Jock Walkem was also a pilot during the war, based in Deniliquin. After his return, Jock started up his own auto electrical business based one street away from E & WH Jowett. According to David ‘Bluey’ Dowd, Jock’s apprentice, Jock was a keen motorcycle racer (c. 1948) and Bluey assumed that Munro ‘must have agreed to let Jock have a long term loan of the V-twin AJS as the first time I saw it Jock and I went to the airport and there it was, leaning against a wall in one of the hangars.
It must have been a goer as Jock said to me do you want to ride it back into town, which I jumped at. I left the aerodrome and away I went with no registration, crash helmet or anything like that. Jock followed in the Javelin but the big bike took off like a rocket leaving Jock far behind until we got into town. I had a big problem with the clutch lever and found it near impossible to pull in.’
In the following years, Jock worked on the AJS and Bluey was fortunate to be involved in this. Jock’s aim was to attempt some speed records. The supercharger was removed as it proved unreliable and ‘two very large Amals were fitted.’ The Supercharger was rumored to be used on a Midget Speedway Car and never seen again.
After Jock’s wife expressed her concerns of the machine being run solo, a non passenger sidecar was constructed. Bluey also got to deal with the troublesome clutch.
The Launceston Motorcycle Club held beach racing meets, a popular sport in the 1950s, as well as circuit racing held at Green’s Beach during low tide the club would run speed runs at Baker’s Beach, which had a long enough stretch for this purpose. This is where Jock rode the AJS with sidecar he managed two runs before the clutch gave out. Bluey reckons the fastest run could have been 113 mph, but wasn’t sure.
The only other account I know of is another quoted by Bluey of another automotive electrician, who worked for Repco, in Launceston. Graham Clifton rode the AJS solo at Baker’s Beach in the 1950s, achieving 123.3 mph winning the Eric Slater Memorial Trophy, which apparently he still has.
The AJS remained in Launceston until 1981 when Revell Munro (Reg’s Son) advertised the machine in the British motorcycle press, asking for bids by a postal auction. The winning bidder was Gerald Batt from Guilford who, after importing the AJS, decided to move it on to Geoffrey St. John.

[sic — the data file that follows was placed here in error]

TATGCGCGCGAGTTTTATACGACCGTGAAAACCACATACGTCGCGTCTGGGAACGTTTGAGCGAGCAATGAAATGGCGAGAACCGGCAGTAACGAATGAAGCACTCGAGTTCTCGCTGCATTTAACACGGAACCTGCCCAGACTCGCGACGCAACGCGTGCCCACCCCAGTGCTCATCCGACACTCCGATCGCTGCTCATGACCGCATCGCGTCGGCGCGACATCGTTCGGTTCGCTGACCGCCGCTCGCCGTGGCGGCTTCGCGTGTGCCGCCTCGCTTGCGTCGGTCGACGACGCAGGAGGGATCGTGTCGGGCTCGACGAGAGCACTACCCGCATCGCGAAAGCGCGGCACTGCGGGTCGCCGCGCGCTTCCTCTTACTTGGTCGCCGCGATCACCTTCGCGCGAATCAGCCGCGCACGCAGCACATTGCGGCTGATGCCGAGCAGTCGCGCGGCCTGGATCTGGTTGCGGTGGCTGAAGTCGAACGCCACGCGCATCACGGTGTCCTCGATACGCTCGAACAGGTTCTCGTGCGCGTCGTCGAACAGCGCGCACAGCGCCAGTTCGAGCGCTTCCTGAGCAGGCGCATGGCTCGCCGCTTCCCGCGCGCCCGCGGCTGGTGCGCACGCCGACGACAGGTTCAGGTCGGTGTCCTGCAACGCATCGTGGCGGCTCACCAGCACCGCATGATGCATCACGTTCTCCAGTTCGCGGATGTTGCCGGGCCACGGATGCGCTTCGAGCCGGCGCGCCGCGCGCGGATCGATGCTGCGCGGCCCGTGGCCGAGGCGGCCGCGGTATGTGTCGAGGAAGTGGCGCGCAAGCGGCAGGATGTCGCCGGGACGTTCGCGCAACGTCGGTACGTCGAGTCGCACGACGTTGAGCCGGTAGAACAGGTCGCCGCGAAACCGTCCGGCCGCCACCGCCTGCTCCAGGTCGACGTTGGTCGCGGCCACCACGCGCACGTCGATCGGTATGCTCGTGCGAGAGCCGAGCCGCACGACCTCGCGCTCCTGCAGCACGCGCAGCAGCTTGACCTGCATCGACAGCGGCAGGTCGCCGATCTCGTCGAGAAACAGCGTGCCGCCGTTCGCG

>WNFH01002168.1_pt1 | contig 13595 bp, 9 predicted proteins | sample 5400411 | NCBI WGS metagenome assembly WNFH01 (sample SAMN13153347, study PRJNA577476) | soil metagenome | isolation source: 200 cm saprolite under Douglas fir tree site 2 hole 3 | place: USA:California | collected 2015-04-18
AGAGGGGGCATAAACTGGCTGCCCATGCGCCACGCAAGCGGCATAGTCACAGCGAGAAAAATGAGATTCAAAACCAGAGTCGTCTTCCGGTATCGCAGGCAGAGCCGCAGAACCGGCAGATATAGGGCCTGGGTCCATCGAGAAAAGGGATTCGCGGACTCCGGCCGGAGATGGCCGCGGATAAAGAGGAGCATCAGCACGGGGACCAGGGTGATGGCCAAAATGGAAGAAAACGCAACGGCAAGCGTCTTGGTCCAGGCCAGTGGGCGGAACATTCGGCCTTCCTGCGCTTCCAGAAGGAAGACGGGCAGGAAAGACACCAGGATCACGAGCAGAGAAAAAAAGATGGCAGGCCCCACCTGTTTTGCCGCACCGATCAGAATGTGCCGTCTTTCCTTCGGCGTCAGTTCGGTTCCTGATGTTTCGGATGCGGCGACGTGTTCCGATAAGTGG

It is St. John who restored the machine to its current condition, as far as I know. The restoration is an interesting one as it has reinstated some of the changes made post 1934, such as the supercharger above the gearbox, while the aesthetics of the tank and the exhausts are in line with photographs circa 1930.
At this time, I don’t have any information on the restoration, but I’d like to know how it went and the decisions made. It has been noted that during the restoration Geoffrey thought that the machine never achieved its true potential due to the venting in the petrol tank causing fuel starvation.
Geoffrey later sold the AJS to Vic Norman, known for running the Utterly Butterly aerobatic stunt team. The history as far as I’ve found ends there, other than it now resides in the National Motorcycle Museum, and so the story goes full cycle.
As great as it is to be able to see machines like this on display at the museum, I’d love to see it running. Maybe not to achieve its intended goal of 150mph (though that would be incredible!) but to see and hear a machine of such calibre would be such a joy and education for all who could potentially witness it.
References used in this article:
Christian Gyde’s .pdf compiling the pre-war AJS and Matchless E-group thread.
The Motor Cycle, July 24, 1930.
Martin Squires has an obsession with motor powered transport. A major part of his practise is sketching at motoring events.
The results of a days or weekends sketching are used to inform further research and writing on the history of motorcycles. Regular articles are published in ‘The Classic Motorcycle’ magazine and Hargerty.com
This obsession started through a family connection with Morgan Three Wheelers and various British Motorcycles.
Combining this obsession with a natural talent for sketching and painting Martin has developed a distinctive style which has evolved through a combination of reportage sketching and studio work.